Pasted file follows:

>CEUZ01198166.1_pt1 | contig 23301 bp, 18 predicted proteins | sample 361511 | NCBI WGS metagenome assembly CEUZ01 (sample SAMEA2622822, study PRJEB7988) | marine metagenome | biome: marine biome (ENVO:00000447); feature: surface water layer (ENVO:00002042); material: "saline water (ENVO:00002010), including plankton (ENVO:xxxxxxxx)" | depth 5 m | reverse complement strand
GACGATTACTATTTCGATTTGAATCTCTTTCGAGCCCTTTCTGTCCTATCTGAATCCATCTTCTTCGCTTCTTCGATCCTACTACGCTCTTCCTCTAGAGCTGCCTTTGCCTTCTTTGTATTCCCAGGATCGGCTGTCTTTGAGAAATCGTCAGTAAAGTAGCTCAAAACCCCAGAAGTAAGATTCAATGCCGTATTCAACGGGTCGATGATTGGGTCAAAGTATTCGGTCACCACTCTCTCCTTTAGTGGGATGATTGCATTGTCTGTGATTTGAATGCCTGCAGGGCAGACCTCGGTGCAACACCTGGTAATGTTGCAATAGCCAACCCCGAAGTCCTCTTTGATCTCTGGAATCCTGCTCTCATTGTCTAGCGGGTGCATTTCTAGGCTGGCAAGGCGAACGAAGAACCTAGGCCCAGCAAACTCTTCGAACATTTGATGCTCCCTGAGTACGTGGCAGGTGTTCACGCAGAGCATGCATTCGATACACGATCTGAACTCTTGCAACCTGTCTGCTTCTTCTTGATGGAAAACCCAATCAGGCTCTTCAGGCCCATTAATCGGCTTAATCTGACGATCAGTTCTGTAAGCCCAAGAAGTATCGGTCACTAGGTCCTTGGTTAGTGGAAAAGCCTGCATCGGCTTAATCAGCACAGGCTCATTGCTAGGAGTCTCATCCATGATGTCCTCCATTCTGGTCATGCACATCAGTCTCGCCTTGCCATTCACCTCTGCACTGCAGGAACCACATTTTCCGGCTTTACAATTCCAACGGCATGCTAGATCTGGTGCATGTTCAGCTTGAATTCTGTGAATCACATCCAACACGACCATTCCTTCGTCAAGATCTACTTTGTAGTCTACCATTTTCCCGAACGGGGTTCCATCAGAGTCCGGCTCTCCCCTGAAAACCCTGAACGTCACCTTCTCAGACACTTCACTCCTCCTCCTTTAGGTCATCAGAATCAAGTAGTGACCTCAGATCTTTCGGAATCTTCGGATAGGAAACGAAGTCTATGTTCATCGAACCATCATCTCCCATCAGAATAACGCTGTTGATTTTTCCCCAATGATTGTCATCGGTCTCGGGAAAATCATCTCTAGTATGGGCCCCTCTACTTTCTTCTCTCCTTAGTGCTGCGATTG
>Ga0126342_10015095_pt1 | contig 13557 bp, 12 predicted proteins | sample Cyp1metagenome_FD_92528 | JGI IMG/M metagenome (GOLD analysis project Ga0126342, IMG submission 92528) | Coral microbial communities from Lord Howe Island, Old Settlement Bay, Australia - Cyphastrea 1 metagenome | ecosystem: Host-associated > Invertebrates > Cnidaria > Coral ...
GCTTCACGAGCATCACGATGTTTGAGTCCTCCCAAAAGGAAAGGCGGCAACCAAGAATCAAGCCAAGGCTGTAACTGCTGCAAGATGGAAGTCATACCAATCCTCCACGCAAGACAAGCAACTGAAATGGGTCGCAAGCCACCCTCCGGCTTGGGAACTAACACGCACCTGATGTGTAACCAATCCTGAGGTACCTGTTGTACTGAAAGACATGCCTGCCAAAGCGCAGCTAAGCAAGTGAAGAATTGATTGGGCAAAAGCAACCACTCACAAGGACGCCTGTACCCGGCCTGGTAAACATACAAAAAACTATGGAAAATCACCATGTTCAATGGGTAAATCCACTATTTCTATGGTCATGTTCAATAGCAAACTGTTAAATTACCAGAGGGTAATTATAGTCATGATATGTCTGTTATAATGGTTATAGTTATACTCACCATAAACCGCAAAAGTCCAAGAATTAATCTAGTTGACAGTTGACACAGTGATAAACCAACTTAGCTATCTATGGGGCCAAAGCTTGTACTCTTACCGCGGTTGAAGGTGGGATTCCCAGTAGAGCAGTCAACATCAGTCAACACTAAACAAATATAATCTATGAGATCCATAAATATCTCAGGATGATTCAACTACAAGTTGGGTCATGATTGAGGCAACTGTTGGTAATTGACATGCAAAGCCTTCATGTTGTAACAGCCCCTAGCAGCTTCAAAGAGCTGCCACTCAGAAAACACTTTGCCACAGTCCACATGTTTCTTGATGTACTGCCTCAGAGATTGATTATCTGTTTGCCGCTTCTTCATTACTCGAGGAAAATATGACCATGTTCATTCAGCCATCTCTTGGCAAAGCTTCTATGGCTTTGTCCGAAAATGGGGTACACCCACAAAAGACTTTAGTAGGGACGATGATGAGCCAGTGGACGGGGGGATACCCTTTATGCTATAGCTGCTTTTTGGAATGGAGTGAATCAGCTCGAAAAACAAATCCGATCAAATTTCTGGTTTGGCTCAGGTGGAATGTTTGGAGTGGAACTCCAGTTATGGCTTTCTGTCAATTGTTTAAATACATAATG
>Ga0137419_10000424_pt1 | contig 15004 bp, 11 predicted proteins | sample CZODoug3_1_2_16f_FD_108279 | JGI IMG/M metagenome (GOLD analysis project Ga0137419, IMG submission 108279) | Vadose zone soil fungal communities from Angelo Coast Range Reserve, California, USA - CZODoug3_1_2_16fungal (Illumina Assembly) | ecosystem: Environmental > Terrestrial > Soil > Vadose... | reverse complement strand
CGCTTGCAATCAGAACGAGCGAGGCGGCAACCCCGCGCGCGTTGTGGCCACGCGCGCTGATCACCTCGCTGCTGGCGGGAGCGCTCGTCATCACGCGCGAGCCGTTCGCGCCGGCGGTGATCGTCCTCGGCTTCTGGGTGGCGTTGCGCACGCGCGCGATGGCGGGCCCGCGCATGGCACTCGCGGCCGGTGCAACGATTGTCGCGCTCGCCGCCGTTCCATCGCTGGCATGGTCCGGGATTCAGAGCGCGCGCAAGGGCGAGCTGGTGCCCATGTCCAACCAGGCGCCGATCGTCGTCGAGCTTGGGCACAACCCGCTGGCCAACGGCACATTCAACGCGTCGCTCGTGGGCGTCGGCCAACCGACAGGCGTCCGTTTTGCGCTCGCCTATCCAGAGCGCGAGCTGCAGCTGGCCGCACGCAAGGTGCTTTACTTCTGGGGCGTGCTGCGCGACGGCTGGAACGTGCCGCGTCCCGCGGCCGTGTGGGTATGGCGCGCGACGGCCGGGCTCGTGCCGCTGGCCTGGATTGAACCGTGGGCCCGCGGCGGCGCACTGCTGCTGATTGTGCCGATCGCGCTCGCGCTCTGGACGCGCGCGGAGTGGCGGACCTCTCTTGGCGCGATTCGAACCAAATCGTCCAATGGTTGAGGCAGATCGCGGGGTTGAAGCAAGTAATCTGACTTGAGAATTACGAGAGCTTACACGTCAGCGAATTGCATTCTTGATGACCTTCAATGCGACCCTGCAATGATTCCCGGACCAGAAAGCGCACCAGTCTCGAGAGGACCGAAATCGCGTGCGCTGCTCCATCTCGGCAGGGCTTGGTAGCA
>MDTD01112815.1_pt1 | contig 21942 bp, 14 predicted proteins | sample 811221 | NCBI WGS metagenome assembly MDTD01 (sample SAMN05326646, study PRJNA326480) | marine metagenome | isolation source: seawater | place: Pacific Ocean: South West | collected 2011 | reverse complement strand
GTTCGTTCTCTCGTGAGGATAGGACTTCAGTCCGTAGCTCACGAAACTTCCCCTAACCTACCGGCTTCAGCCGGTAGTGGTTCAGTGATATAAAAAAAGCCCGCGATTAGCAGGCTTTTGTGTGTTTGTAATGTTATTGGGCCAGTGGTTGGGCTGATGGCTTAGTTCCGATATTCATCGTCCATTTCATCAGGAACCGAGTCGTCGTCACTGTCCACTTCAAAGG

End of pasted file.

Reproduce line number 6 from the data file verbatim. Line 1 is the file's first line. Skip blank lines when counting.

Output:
CGCTTGCAATCAGAACGAGCGAGGCGGCAACCCCGCGCGCGTTGTGGCCACGCGCGCTGATCACCTCGCTGCTGGCGGGAGCGCTCGTCATCACGCGCGAGCCGTTCGCGCCGGCGGTGATCGTCCTCGGCTTCTGGGTGGCGTTGCGCACGCGCGCGATGGCGGGCCCGCGCATGGCACTCGCGGCCGGTGCAACGATTGTCGCGCTCGCCGCCGTTCCATCGCTGGCATGGTCCGGGATTCAGAGCGCGCGCAAGGGCGAGCTGGTGCCCATGTCCAACCAGGCGCCGATCGTCGTCGAGCTTGGGCACAACCCGCTGGCCAACGGCACATTCAACGCGTCGCTCGTGGGCGTCGGCCAACCGACAGGCGTCCGTTTTGCGCTCGCCTATCCAGAGCGCGAGCTGCAGCTGGCCGCACGCAAGGTGCTTTACTTCTGGGGCGTGCTGCGCGACGGCTGGAACGTGCCGCGTCCCGCGGCCGTGTGGGTATGGCGCGCGACGGCCGGGCTCGTGCCGCTGGCCTGGATTGAACCGTGGGCCCGCGGCGGCGCACTGCTGCTGATTGTGCCGATCGCGCTCGCGCTCTGGACGCGCGCGGAGTGGCGGACCTCTCTTGGCGCGATTCGAACCAAATCGTCCAATGGTTGAGGCAGATCGCGGGGTTGAAGCAAGTAATCTGACTTGAGAATTACGAGAGCTTACACGTCAGCGAATTGCATTCTTGATGACCTTCAATGCGACCCTGCAATGATTCCCGGACCAGAAAGCGCACCAGTCTCGAGAGGACCGAAATCGCGTGCGCTGCTCCATCTCGGCAGGGCTTGGTAGCA